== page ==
Thus, we do not see a financial crisis as we saw during the Great Recession, and we also don’t see a deep recession affecting the US economy.


Economic and market conditions are subject to change.

Opinions are those of Investment Strategy and not necessarily those Raymond James and are subject to change without notice the information has been obtained from sources considered to be reliable, but we do not guarantee that the foregoing material is accurate or complete. There is no assurance any of the trends mentioned will continue or forecasts will occur last performance may not be indicative of future results.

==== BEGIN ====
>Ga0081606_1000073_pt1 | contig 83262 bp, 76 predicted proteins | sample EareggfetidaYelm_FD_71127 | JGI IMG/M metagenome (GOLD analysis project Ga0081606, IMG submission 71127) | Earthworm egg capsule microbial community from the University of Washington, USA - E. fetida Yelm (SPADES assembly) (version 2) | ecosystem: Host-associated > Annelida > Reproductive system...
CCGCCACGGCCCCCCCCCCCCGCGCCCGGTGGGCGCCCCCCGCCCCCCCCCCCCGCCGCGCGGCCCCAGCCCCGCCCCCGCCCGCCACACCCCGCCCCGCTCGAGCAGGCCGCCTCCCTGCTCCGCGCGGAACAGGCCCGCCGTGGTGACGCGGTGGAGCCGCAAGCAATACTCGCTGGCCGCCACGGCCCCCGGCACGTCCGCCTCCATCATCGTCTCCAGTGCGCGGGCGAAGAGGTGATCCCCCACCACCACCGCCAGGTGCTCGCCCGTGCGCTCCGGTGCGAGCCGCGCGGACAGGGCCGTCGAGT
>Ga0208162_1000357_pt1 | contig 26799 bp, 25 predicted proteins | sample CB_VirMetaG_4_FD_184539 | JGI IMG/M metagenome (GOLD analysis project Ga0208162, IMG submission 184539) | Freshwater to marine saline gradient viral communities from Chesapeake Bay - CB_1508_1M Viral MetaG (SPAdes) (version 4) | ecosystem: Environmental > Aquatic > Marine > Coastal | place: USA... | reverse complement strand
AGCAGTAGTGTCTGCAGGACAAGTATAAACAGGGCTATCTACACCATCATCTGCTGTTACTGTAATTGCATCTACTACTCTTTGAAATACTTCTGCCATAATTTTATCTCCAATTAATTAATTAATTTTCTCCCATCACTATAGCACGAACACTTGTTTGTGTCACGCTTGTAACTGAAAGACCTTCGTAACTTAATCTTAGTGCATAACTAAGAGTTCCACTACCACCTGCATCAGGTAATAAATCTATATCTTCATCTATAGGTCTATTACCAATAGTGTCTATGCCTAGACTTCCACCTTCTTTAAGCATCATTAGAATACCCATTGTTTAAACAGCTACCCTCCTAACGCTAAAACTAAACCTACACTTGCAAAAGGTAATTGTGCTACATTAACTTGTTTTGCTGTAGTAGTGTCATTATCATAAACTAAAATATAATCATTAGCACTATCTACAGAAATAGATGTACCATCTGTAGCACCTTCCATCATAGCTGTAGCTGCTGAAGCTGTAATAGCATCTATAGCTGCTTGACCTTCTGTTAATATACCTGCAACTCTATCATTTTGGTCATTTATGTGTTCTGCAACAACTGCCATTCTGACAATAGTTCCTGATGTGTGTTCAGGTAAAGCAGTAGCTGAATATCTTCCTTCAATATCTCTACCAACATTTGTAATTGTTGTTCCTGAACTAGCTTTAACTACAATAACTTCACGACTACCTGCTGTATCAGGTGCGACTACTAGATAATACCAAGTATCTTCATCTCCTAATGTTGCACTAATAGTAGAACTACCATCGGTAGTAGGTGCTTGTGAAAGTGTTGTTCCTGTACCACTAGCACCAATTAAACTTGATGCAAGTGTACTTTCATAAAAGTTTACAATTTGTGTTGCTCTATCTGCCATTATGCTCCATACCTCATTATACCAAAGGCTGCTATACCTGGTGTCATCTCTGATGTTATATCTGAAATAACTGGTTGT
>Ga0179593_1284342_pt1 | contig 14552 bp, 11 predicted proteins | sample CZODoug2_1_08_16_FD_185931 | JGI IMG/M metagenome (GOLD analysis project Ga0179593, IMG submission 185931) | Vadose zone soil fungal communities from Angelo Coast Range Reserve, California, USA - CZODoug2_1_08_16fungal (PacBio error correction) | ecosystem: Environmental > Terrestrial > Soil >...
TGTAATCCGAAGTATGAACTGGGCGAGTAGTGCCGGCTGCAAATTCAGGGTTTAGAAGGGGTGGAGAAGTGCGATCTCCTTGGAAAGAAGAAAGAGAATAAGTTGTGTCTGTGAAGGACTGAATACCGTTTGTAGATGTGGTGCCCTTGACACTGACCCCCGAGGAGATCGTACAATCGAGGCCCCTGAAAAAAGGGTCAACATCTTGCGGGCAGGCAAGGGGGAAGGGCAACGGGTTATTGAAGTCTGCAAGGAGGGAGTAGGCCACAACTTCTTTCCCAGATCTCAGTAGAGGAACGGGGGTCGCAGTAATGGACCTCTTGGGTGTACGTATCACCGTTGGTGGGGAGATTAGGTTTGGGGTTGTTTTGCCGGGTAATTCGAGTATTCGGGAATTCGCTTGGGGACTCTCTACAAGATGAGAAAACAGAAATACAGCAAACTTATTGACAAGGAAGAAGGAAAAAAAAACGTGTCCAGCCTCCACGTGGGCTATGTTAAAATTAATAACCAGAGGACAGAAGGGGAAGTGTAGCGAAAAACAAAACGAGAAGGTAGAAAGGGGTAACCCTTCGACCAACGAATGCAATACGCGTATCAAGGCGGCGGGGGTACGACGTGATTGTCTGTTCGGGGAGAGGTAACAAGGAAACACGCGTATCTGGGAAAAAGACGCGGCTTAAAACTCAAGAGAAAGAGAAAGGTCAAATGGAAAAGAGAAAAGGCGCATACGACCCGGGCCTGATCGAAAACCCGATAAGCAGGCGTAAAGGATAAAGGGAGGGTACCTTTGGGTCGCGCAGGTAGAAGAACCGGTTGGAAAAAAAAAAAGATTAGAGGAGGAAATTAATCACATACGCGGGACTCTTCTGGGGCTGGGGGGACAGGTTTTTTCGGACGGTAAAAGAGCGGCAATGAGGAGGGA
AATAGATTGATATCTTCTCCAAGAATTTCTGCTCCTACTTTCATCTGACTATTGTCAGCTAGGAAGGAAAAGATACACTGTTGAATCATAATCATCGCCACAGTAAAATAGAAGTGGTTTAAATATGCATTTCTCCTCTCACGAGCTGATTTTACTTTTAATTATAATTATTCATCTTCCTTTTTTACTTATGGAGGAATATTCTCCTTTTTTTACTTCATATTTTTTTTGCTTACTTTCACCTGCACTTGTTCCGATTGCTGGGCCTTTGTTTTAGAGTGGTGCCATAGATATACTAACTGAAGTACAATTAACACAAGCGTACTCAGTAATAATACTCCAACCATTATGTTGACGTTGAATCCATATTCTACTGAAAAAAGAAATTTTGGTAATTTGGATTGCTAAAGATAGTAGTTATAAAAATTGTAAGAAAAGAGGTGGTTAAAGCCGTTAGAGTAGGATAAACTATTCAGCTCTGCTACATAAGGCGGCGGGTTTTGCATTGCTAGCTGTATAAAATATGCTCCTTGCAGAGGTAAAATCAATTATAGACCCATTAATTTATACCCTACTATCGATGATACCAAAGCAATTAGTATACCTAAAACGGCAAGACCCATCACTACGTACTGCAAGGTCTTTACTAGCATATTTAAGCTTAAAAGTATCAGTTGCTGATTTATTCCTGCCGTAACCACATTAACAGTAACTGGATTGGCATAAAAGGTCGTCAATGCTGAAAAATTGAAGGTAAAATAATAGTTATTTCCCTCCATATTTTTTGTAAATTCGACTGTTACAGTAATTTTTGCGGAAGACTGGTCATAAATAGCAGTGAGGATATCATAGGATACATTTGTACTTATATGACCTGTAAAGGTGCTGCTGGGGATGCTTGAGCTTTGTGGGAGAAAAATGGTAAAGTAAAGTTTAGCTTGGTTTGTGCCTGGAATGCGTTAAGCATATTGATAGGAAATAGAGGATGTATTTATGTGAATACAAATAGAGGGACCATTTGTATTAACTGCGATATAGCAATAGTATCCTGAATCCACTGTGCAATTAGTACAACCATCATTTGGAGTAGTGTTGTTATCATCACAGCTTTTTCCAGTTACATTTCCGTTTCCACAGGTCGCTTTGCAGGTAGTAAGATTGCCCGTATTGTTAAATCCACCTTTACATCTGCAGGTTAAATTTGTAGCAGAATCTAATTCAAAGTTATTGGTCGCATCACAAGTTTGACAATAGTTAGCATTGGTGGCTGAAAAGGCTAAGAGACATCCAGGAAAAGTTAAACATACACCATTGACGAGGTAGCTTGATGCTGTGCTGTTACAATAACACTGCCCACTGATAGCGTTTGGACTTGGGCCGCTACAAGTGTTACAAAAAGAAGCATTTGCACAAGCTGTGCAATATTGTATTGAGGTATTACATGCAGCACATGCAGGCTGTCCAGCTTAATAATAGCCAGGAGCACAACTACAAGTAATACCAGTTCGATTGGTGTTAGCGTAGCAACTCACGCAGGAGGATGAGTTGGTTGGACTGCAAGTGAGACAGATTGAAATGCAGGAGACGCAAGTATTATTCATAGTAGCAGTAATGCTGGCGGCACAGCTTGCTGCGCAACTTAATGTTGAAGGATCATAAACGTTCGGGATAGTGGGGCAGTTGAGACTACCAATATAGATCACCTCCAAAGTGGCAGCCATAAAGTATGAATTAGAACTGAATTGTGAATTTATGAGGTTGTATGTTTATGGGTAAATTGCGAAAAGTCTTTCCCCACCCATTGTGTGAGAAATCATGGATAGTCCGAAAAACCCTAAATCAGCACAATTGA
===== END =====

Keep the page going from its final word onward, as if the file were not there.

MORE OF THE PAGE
Consumer Price Index is a measure of inflation compiled by the US Bureau of Labor Studies. Currencies investing are generally considered speculative because of the significant potential for investment loss. Their markets are likely to be volatile and there may be sharp price fluctuations even during periods when prices overall are rising.

The National Federation of Independent Business (NFIB) Small Business Optimism Index is a composite of ten seasonally adjusted components. It provides a indication of the health of small businesses in the U.S., which account of roughly 50% of the nation's private workforce.

The producer price index is a price index that measures the average changes in prices received by domestic producers for their output. Its importance is being undermined by the steady decline in manufactured goods as a share of spending.